December 2002
Volume 2, Issue 10
OSA Fall Vision Meeting Abstract  |   December 2002
Surface segmentation based on the luminance and color statistics of natural scenes
Author Affiliations
  • Ione Fine
    Department of Psychology,, UCSD, La Jolla, CA, USA
  • Don MacLeod
    Psychology, University of California, San Diego, La Jolla, CA, USA
  • Geoffrey M. Boynton
    SNL-B, The Salk Institute, La Jolla, CA, USA
Journal of Vision December 2002, Vol.2, 66. doi:
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      Ione Fine, Don MacLeod, Geoffrey M. Boynton; Surface segmentation based on the luminance and color statistics of natural scenes. Journal of Vision 2002;2(10):66.

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      © ARVO (1962-2015); The Authors (2016-present)

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The luminance and color of surfaces in natural scenes are relatively independent under certain linear transformations, with the luminance of a surface providing little information about the color of that surface, and vice versa. However, differences in luminance between two locations in a natural scene remain strongly associated with differences in color. These statistics for color and luminance differences are not easily captured by correlation statistics or by independent components analysis, but Bayesian statistics capture these dependencies well.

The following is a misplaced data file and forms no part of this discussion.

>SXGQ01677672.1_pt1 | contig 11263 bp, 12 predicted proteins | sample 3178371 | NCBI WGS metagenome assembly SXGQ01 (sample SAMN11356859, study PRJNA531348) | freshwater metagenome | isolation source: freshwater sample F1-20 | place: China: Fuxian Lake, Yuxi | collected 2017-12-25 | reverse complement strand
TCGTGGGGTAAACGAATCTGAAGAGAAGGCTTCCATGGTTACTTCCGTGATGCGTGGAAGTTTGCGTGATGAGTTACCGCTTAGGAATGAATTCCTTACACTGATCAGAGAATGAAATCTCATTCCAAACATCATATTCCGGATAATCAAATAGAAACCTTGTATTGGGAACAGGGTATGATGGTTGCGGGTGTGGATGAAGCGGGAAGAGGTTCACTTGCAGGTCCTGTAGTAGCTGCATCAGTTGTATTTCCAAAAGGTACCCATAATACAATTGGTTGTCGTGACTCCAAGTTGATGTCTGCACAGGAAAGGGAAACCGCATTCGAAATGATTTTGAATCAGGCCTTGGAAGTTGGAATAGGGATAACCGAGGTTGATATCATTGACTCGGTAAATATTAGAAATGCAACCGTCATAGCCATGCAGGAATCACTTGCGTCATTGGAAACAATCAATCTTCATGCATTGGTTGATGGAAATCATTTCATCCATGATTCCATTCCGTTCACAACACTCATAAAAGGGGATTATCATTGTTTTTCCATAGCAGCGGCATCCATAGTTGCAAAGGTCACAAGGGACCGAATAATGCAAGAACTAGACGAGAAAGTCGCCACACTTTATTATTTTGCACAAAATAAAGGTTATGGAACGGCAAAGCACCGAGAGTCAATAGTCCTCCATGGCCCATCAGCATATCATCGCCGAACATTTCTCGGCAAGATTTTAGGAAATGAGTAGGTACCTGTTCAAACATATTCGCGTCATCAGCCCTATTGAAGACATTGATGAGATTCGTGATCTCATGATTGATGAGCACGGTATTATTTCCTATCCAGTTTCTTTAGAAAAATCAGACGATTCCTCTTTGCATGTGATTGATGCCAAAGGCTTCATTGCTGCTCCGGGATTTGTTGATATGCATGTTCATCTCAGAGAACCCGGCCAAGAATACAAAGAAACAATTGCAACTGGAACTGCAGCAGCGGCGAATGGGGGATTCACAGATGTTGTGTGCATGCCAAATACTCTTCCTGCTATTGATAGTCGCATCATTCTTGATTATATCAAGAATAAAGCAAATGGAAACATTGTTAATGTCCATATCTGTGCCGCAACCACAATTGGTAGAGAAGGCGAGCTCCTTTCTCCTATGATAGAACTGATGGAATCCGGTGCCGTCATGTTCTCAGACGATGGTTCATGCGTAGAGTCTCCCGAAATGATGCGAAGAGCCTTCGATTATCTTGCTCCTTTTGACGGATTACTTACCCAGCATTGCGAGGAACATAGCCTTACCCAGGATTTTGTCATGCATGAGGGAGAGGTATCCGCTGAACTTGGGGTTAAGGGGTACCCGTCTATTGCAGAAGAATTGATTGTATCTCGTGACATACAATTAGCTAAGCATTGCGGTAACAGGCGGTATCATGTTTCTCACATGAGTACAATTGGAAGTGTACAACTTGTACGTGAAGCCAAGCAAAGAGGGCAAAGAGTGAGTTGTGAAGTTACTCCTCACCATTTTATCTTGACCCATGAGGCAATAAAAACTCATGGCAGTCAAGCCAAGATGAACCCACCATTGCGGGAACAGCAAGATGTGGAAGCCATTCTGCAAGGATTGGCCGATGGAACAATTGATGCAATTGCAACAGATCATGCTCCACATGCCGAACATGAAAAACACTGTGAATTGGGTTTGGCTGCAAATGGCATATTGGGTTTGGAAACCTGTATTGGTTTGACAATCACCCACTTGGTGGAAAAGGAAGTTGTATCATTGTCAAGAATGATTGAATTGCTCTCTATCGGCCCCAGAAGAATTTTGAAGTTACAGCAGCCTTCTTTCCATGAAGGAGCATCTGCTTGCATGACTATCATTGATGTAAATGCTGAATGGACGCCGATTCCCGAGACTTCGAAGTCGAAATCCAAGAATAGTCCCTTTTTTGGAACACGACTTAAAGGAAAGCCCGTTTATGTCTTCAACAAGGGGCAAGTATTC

We used these spatio-chromatic statistics within natural scenes as the priors for a Bayesian model, with no free parameters, that decides whether or not two points within an image fall on the same surface. This model assumes that two pixels that fall on the same surface are likely to have the same luminance and color and two pixels that fall on different surfaces are likely to differ in both luminance and color. The performance of the model matched the segmentations made by observers, both using an image set based on natural scenes, and using a very different novel image set containing both natural and man-made environments. The generalization of our results to novel scenes is consistent with the notion that observers may use a fixed set of priors as a basis for image segmentation across different visual environments.

One common difficulty with using Bayesian models to predict behavior is that estimating observers' priors often requires ad hoc assumptions, or choosing those priors that best predict observers' performance. In this case the appropriate prior could be estimated from the spatio-chromatic structure of natural scenes without reference to human performance, allowing a less ambiguous test of whether the algorithm is a good model for human judgments.

Fine, I., MacLeod, D.I.A. & Boynton, G.M. (In press) Visual segmentation based on the luminance and chromaticity statistics of natural scenes. Bayesian and Statistical Approaches to Vision, JOSA.

Fine, I., MacLeod, D., Boynton, G. M.(2002). Surface segmentation based on the luminance and color statistics of natural scenes [Abstract]. Journal of Vision, 2( 10): 66, 66a,, doi:10.1167/2.10.66. [CrossRef] [PubMed]

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